Mainstreaming alpaca would also require designers to embrace it. With the exception of cardigan queen Eileen Fisher, you’re unlikely to have heard of the labels espousing alpaca in a big way. “You brush it and it becomes very fuzzy,” says Olivia Rubens, a London-based sustainable-knitwear designer from Ottawa. “And, compared to wools, it has a much earthier look in terms of how the dyes render.”

Peggy Sue Deaven-Smiltnieks, of the Milton, Ontario, sustainable-fashion label Peggy Sue, admires alpaca’s looseness. “It’s excellent for suiting,” she says. “A skilled artisan will produce exquisite drape with alpaca, whereas sheep’s wool is springier. Imagine going on vacation somewhere with hard water and your hair goes flat. It’ll have more drape than if it’s tightly curled.”

Yet the drape is precisely what drives many designers to use it less. “It’s not very crimpy compared to wool and therefore not very elastic,” says Sue Blacker, managing director of the Natural Fibre Company, a spinner and dyer based in the UK. “That means you get a mixture of capability from easy to . . . less easy,” and it’s why brands like Max Mara sex up their alpaca coats with wool or polyester. Even eco-warrior Stella McCartney blends her alpaca with virgin sheep’s wool.

Blacker doubts alpaca will ever rival cashmere’s fineness. “You can only change the density so much. It’s like saying you can change your hair.”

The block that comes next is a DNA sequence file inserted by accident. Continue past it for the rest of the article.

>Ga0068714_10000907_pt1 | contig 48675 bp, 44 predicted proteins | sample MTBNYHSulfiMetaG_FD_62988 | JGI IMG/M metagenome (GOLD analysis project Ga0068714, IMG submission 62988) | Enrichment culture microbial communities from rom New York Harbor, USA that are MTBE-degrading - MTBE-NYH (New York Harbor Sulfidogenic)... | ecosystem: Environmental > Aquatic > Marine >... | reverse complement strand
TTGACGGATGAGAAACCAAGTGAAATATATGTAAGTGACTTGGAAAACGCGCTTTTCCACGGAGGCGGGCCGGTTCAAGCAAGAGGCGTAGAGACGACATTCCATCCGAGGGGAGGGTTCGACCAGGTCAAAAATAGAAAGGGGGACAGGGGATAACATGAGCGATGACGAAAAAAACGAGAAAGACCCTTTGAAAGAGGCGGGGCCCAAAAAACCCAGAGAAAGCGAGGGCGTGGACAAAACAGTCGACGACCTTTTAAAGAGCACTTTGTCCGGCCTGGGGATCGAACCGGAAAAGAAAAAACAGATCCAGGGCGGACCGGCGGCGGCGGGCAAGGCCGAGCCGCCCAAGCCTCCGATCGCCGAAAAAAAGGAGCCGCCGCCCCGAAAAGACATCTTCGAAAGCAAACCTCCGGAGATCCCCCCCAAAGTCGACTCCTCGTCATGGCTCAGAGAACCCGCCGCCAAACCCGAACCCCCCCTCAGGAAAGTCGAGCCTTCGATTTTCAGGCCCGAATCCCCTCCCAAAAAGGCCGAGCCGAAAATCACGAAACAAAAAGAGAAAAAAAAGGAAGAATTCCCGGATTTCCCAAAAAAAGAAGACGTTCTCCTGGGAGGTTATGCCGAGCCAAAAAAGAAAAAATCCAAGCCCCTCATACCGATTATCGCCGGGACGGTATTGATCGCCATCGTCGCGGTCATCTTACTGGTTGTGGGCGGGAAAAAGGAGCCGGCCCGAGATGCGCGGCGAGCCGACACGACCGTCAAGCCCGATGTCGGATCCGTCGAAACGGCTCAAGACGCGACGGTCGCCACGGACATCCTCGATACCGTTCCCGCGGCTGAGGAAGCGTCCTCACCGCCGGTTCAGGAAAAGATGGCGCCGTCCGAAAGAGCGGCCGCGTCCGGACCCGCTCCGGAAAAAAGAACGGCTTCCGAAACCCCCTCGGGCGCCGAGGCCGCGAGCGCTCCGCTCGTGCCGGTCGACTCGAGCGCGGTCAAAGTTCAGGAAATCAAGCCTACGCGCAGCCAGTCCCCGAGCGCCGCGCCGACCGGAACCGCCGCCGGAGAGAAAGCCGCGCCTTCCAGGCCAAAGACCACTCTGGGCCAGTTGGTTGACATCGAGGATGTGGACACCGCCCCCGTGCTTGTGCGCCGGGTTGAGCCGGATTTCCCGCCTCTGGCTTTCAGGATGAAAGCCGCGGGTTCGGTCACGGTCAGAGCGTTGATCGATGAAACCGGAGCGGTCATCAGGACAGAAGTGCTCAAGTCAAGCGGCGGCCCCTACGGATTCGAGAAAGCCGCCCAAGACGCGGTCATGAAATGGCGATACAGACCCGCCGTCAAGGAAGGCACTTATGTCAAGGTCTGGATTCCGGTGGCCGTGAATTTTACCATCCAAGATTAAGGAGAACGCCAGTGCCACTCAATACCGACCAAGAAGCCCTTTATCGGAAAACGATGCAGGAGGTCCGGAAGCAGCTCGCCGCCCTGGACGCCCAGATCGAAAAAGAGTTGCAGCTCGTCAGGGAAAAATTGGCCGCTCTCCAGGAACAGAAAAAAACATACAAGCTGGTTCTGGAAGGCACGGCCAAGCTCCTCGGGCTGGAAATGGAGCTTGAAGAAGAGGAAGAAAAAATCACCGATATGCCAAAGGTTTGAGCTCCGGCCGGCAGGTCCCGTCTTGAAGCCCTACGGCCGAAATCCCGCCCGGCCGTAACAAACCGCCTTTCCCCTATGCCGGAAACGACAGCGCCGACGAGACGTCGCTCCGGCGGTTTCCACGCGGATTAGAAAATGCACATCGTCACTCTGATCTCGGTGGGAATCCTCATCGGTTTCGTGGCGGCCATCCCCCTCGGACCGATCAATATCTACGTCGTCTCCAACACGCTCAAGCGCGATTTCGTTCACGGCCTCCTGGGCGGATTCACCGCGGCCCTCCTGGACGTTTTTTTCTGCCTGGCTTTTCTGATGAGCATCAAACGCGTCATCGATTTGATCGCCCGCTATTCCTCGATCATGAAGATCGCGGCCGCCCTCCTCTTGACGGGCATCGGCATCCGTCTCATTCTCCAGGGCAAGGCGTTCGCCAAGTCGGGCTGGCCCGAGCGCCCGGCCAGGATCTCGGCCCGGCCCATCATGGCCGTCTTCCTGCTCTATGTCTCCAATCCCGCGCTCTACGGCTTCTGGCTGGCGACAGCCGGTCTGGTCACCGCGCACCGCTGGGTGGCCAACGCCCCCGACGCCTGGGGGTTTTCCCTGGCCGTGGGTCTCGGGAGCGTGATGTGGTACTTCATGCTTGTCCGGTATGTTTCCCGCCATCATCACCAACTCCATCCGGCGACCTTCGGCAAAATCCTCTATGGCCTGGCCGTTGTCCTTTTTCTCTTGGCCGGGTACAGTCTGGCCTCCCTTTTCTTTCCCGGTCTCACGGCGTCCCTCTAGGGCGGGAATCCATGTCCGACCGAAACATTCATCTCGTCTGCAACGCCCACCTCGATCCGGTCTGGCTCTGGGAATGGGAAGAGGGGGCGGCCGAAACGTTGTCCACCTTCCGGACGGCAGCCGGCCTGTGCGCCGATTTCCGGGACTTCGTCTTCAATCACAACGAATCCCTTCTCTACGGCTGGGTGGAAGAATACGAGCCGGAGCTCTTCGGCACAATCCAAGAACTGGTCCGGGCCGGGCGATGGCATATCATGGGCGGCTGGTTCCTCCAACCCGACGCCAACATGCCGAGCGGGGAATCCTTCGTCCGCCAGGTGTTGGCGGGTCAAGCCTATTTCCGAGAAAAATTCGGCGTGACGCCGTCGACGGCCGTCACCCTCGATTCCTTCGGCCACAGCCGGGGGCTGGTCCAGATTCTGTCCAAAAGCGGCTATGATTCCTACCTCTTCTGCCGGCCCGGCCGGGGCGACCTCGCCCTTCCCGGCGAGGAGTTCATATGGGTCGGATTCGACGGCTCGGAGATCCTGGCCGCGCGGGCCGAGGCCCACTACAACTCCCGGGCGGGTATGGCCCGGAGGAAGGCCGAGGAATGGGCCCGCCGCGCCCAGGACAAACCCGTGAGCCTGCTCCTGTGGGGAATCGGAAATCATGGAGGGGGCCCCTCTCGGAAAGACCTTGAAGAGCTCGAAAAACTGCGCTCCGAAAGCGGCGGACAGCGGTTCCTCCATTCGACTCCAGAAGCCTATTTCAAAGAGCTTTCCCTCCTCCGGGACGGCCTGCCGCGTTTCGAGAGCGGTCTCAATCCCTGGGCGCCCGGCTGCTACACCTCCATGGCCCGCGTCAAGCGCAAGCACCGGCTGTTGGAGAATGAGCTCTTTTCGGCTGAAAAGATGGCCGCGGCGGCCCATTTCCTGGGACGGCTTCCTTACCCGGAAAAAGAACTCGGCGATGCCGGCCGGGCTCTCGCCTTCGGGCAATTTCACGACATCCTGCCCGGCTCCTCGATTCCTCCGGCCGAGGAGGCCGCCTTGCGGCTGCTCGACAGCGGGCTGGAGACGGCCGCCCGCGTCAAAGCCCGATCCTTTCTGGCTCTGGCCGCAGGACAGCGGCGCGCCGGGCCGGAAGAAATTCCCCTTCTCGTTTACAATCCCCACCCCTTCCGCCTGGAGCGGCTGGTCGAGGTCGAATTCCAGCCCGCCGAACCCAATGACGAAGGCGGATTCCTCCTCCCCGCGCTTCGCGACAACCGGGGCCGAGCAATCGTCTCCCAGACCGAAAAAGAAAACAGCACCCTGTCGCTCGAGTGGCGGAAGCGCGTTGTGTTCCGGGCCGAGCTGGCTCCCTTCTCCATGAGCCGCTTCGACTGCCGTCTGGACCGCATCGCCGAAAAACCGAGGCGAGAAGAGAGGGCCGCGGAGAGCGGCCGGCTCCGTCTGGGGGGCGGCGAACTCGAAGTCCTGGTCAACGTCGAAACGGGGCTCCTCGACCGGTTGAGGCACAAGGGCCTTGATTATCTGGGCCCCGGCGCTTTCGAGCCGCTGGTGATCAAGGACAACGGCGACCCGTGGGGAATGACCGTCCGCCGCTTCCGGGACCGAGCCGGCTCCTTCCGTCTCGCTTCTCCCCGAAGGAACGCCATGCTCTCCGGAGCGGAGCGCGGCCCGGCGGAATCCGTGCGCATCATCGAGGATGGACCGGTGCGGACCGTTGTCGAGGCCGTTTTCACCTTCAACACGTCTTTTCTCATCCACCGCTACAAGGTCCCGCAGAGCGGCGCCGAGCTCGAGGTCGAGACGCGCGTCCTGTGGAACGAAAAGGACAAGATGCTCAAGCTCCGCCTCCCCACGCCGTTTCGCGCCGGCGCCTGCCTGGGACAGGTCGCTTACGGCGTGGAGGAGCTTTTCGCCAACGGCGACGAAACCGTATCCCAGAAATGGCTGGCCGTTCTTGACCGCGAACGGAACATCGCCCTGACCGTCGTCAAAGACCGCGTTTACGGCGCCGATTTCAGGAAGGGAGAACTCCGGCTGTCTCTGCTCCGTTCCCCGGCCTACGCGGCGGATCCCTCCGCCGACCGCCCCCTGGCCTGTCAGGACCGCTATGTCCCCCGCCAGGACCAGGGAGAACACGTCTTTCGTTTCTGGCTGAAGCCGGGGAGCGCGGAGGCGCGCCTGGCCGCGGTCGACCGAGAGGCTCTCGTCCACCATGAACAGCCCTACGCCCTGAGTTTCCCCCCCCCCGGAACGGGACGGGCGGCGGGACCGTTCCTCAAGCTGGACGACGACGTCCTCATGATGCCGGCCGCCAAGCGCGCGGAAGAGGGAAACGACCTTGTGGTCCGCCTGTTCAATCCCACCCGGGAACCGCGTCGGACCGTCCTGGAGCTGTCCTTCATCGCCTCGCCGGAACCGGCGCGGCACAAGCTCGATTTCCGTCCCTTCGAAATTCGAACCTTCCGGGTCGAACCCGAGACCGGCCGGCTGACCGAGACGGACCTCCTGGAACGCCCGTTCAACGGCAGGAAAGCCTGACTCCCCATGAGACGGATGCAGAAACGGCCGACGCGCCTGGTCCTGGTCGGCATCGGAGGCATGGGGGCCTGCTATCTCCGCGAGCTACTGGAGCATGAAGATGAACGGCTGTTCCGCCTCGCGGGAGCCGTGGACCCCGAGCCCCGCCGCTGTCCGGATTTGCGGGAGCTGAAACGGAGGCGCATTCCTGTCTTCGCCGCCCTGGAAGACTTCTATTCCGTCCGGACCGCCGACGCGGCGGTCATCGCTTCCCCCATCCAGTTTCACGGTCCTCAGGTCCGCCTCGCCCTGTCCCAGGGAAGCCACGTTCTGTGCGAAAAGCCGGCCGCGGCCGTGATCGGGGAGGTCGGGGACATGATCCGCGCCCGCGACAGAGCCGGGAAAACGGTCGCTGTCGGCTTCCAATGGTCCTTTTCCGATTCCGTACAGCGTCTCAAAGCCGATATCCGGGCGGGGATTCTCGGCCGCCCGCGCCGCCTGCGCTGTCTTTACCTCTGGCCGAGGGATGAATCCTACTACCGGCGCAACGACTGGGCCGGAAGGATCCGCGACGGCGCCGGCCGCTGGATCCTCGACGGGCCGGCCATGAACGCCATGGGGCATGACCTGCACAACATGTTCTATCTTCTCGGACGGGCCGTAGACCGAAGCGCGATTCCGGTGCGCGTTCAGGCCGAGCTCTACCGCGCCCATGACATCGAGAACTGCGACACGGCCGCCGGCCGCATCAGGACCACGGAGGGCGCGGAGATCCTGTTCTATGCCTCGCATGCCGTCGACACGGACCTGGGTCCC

Two decades ago, archaeozoologist Jane Wheeler made a game-changing discovery, unearthing 1,000-year-old mummified alpacas from the pre-Columbian village El Yaral. Analyzing skin samples, she encountered an exceptionally delicate fleece measuring 17.9 microns (a unit equal to one millionth of a metre) with a standard deviation of one. The finest cashmere measures fourteen to fifteen microns. Unlike contemporary alpacas, the mummy’s fine fleece grew all over, not just in the saddle region.

Rewinding the clock falls to breeders like Mary-Jo Smith, the alpaca whisperer of Bozedown Farm. Smith has got her herd of 600 down to fourteen microns with a standard deviation of 2.3—far beyond the average “SD” of six. Her next mission is blanket coverage. “I want those alpacas again,” she says, referring to the mummies. “The neck, the leg, the tummy . . .all the same.” In 2001, a few years after arriving from Worsley, Alberta, to help tend what was then her aunt’s herd, Smith met Wheeler on a buying trip to the Peruvian Altiplano. They became friends, and Smith developed a talent for spotting potential in animals she could breed into a commercially viable alternative to cashmere.

Scientists haven’t fully mapped the alpaca genome as they’ve done for dogs and sheep, so Smith’s breeding routine is “a tiny bit of science and a lot of art.” She runs a tight ship, recording every twitch and surveying copulations like must-binge TV. Within three weeks of birthing her baby, or “cria,” each female returns to the dating pool.

At this rate, Smith admits, a herd with full-coverage, fourteen-micron fleece could take more than a century. “Successive generations are at least three years apart, so breeding for improvement is a very long game. I won’t see it. My kids won’t see it.” But baby steps are afoot.

Ellen Himelfarb
Ellen Himelfarb regularly contributes to the Globe and Mail, Wallpaper, and the Sunday Times.
Hayden Maynard
Hayden Maynard is an artist living in Toronto. His work has appeared in the New York Times and the Globe and Mail.